Desalination plant set for growth
The Erongo desalination plant near Swakopmund is all systems go.
07 May 2019 | Business
Dave Baillie, Erongo Desalination Plant manager: “We currently have the best technology for the desalination of large volumes of water.”
Water is life in the desert. Although the cold Atlantic Ocean hugs the Namibian coastline for thousands of kilometres, the seawater has not diminished the grip of the Namib on almost a third of the country. All that water, and not a drop to drink. Until now.
As has often been the case in the history of the ‘land of the brave,’ it is again the mining industry which has opened a new chapter in the development of this country. For the first time a large quantity of seawater is being purified at the Erongo Desalination Plant 30 km north of Swakopmund, supplying NamWater with 12 million cubic meters per year in 2017.
The plant belongs to Orano, the international uranium and nuclear energy conglomerate, which changed its name from Areva Resources at the beginning of 2018. Aveng Water, which built the plant for Areva in 2010 to supply the nearby and then burgeoning Trekkopje uranium mine, still operates the state-of-the-art installation. The company has invested heavily in training and process knowledge, which has paid off – the plant is operating smoothly and there has been no major downtime since 2013.
The plant is OHSAS 18001 certified for health and safety standards and has not experienced lost-time injury incidents in years. The plant employs 46 permanent workers.
The Erongo desalination plant is the largest reverse osmosis seawater desalination plant ever built in southern Africa. It can produce up to 20 million cubic metres of water per year, although its capacity is not being fully utilised because Trekkopje has been on care and maintenance since 2012.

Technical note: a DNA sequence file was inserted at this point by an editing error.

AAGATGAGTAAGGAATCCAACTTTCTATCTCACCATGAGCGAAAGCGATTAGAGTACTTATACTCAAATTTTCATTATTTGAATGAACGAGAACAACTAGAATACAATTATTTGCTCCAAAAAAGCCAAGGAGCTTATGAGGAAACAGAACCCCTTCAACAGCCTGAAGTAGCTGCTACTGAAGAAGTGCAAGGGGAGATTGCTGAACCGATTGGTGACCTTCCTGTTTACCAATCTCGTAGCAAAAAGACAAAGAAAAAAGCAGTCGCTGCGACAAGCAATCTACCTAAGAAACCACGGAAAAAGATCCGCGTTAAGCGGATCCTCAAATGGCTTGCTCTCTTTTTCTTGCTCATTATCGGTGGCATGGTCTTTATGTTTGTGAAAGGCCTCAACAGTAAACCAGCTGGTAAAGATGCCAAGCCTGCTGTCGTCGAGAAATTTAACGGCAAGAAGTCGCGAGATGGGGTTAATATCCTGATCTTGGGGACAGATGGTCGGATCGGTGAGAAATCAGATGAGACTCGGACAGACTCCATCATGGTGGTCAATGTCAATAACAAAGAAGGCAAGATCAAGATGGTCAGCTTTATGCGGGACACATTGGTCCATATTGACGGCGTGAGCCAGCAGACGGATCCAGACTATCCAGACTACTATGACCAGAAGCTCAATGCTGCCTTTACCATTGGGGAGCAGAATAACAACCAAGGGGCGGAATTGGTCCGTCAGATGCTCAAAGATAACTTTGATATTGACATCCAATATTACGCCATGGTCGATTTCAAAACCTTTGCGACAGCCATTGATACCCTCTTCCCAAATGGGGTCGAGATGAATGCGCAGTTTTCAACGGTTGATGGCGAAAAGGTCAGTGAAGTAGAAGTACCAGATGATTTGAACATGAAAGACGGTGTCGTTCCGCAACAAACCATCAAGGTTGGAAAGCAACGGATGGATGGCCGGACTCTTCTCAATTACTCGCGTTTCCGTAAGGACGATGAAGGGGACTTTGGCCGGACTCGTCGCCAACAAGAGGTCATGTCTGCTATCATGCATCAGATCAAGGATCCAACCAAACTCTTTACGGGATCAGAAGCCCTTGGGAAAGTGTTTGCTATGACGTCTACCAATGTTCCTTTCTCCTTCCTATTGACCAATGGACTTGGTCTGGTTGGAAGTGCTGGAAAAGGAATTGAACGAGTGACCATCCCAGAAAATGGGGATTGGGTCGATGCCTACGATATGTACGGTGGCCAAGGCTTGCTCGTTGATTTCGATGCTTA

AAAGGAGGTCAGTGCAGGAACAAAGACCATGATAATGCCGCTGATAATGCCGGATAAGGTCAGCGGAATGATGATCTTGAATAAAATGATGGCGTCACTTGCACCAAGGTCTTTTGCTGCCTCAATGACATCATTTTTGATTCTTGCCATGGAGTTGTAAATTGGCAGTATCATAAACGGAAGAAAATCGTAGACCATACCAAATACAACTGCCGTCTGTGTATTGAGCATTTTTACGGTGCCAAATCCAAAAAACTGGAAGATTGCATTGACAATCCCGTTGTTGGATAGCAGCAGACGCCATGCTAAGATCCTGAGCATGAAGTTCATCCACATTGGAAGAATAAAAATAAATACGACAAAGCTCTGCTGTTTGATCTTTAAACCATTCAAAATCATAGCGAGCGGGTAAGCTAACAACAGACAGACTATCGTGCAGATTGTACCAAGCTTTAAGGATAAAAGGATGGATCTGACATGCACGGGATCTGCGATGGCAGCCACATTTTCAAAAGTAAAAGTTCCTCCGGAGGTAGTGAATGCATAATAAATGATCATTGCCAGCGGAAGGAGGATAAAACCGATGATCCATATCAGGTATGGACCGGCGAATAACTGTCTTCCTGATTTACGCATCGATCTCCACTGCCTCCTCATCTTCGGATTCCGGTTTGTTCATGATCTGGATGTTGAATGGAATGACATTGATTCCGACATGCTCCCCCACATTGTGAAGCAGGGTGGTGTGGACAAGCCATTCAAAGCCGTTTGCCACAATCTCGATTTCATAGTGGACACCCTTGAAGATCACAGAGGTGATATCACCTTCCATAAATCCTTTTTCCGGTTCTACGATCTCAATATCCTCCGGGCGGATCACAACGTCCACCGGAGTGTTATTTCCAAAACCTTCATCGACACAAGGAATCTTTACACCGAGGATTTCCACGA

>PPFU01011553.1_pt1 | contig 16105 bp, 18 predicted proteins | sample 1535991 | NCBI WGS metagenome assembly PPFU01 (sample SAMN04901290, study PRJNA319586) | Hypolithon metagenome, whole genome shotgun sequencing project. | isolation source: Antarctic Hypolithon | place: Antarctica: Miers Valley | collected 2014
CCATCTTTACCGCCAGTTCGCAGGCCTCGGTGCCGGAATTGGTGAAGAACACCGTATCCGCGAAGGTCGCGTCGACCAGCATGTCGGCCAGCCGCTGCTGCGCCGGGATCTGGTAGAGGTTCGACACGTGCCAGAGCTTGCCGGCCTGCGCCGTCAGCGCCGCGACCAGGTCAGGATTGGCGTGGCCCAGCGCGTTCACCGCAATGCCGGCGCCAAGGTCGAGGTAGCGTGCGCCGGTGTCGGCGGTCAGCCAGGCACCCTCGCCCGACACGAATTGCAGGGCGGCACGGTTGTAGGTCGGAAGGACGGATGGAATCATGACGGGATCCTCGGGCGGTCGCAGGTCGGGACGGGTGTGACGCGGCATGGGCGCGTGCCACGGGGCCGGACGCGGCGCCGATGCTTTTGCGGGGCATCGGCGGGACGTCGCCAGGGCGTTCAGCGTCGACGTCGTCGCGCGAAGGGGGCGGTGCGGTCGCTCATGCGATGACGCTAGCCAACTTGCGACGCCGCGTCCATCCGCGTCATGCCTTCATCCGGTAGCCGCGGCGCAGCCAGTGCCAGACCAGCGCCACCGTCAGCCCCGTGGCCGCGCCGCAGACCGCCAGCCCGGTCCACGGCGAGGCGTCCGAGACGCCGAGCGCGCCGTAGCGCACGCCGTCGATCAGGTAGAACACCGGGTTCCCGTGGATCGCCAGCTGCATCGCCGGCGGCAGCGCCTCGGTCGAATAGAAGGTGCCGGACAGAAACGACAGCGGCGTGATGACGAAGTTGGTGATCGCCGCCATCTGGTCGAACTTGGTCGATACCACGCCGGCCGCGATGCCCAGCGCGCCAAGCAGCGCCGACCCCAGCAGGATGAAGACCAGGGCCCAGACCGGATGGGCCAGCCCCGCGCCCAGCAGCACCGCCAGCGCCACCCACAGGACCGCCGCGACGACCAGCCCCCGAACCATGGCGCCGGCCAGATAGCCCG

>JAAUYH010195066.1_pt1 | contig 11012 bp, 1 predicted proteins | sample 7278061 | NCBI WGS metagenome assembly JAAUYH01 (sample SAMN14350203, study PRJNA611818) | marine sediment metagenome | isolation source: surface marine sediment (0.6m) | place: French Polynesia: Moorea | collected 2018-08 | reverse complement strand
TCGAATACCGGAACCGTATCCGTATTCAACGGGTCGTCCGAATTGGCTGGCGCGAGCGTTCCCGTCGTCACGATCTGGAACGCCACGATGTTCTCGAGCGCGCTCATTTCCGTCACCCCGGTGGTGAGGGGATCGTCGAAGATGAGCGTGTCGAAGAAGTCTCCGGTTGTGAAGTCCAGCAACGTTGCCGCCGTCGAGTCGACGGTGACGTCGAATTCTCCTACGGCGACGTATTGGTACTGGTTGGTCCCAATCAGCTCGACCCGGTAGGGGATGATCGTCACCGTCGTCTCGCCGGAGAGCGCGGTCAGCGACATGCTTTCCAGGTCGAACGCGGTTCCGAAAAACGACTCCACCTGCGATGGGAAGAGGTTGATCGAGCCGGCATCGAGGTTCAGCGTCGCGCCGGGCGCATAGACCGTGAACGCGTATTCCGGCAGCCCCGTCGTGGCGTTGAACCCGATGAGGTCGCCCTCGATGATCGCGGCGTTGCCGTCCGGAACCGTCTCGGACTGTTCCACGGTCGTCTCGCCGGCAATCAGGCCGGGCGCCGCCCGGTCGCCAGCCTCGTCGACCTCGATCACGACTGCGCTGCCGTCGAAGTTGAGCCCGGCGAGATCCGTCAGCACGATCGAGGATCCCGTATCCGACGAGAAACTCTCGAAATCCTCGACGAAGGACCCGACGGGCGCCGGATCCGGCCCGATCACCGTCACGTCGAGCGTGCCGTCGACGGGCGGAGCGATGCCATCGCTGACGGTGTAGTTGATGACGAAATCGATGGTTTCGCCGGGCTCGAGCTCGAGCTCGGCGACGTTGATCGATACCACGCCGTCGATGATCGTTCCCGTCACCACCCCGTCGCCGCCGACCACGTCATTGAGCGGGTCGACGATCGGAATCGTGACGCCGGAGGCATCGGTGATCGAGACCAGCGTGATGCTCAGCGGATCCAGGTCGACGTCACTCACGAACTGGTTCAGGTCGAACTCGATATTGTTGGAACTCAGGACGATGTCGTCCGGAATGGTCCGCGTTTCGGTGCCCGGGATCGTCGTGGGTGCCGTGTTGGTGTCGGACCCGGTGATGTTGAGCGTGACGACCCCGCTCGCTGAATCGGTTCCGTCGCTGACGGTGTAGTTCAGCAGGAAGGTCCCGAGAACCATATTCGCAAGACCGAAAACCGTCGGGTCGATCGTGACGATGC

In August 2013 Areva signed a supply agreement with NamWater for up to 10 million cubic metres per year for use by other uranium mines in the area, including Rössing, Langer Heinrich and the massive Husab mine. Because of Husab’s appetite the supply was increased to 12 million cubic metres in 2017.
The seawater desalination process begins with screen filtration, followed by ultrafiltration, reverse osmosis, limestone contact and, finally, chlorination. The intake of seawater is through a pipeline anchored 1 000 metres off the coast at a water depth of 10 metres. There, a 40-millimetre-diameter screen keeps aquatic plants and animals out of the pipeline.
Production superintendent Lazarus Gariseb says there are two concrete-encased steel pipes, referred to as the northern and southern intake. On land the pumps are buried two storeys down and the initial gravity flow at the distant openings is weak enough to allow fish to swim in and out with relative ease, up to the steel grids with bars 40 cm apart.
A third pipe extends 600 metres into the sea, through which brine is discharged. This waste stream contains more concentrated seawater, which disperses naturally in the ocean. Regular testing ensures that the impact on the local ocean environment remains minimal.